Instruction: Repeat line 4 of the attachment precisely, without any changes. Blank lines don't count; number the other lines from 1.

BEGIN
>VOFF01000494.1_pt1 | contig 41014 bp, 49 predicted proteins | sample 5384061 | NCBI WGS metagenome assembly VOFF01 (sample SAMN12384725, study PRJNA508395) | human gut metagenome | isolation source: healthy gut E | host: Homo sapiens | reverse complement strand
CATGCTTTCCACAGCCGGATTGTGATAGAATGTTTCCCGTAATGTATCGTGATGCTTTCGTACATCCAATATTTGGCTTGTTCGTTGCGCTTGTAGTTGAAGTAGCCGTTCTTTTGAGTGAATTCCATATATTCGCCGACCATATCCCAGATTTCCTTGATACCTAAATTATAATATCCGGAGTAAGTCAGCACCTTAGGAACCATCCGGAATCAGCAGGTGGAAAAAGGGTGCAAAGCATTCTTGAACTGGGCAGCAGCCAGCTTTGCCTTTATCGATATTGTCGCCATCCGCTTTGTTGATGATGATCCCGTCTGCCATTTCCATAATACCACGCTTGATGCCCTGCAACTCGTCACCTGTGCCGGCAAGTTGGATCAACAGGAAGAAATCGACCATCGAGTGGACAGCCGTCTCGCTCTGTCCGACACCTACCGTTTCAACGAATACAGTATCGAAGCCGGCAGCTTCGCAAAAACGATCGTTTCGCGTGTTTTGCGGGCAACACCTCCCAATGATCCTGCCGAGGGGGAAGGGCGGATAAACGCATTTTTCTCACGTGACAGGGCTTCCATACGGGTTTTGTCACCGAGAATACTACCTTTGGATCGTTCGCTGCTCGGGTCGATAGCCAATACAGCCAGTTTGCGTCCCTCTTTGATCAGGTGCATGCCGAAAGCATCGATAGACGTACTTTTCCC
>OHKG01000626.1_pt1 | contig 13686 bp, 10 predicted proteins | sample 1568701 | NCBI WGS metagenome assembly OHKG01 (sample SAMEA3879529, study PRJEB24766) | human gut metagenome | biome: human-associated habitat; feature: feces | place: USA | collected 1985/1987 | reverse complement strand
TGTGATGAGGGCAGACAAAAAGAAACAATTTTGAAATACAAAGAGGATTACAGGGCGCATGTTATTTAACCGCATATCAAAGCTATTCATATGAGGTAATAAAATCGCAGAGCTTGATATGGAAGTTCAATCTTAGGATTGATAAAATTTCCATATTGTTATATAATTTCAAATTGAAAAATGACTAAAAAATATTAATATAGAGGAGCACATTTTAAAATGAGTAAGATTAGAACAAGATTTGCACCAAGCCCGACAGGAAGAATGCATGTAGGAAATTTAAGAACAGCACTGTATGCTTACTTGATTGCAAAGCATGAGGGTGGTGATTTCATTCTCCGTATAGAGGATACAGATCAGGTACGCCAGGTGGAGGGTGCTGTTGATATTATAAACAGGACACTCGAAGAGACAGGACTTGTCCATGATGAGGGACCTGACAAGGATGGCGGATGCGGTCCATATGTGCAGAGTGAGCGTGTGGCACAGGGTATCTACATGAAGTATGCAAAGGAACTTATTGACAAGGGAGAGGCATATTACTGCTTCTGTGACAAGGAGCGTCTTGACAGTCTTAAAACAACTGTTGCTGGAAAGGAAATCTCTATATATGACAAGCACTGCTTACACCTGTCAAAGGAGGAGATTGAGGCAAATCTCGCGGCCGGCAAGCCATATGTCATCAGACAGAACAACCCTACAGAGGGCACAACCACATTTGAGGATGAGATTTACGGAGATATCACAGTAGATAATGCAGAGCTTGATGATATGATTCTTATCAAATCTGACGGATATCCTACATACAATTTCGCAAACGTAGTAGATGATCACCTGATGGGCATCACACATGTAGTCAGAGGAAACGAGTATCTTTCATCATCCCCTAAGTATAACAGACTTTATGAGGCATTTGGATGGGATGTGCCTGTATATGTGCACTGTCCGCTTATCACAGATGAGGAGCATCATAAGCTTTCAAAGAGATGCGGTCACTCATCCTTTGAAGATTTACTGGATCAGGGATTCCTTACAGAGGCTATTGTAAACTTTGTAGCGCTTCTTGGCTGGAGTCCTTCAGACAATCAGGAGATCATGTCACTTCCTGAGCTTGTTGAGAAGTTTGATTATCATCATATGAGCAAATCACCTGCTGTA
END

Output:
TGTGATGAGGGCAGACAAAAAGAAACAATTTTGAAATACAAAGAGGATTACAGGGCGCATGTTATTTAACCGCATATCAAAGCTATTCATATGAGGTAATAAAATCGCAGAGCTTGATATGGAAGTTCAATCTTAGGATTGATAAAATTTCCATATTGTTATATAATTTCAAATTGAAAAATGACTAAAAAATATTAATATAGAGGAGCACATTTTAAAATGAGTAAGATTAGAACAAGATTTGCACCAAGCCCGACAGGAAGAATGCATGTAGGAAATTTAAGAACAGCACTGTATGCTTACTTGATTGCAAAGCATGAGGGTGGTGATTTCATTCTCCGTATAGAGGATACAGATCAGGTACGCCAGGTGGAGGGTGCTGTTGATATTATAAACAGGACACTCGAAGAGACAGGACTTGTCCATGATGAGGGACCTGACAAGGATGGCGGATGCGGTCCATATGTGCAGAGTGAGCGTGTGGCACAGGGTATCTACATGAAGTATGCAAAGGAACTTATTGACAAGGGAGAGGCATATTACTGCTTCTGTGACAAGGAGCGTCTTGACAGTCTTAAAACAACTGTTGCTGGAAAGGAAATCTCTATATATGACAAGCACTGCTTACACCTGTCAAAGGAGGAGATTGAGGCAAATCTCGCGGCCGGCAAGCCATATGTCATCAGACAGAACAACCCTACAGAGGGCACAACCACATTTGAGGATGAGATTTACGGAGATATCACAGTAGATAATGCAGAGCTTGATGATATGATTCTTATCAAATCTGACGGATATCCTACATACAATTTCGCAAACGTAGTAGATGATCACCTGATGGGCATCACACATGTAGTCAGAGGAAACGAGTATCTTTCATCATCCCCTAAGTATAACAGACTTTATGAGGCATTTGGATGGGATGTGCCTGTATATGTGCACTGTCCGCTTATCACAGATGAGGAGCATCATAAGCTTTCAAAGAGATGCGGTCACTCATCCTTTGAAGATTTACTGGATCAGGGATTCCTTACAGAGGCTATTGTAAACTTTGTAGCGCTTCTTGGCTGGAGTCCTTCAGACAATCAGGAGATCATGTCACTTCCTGAGCTTGTTGAGAAGTTTGATTATCATCATATGAGCAAATCACCTGCTGTA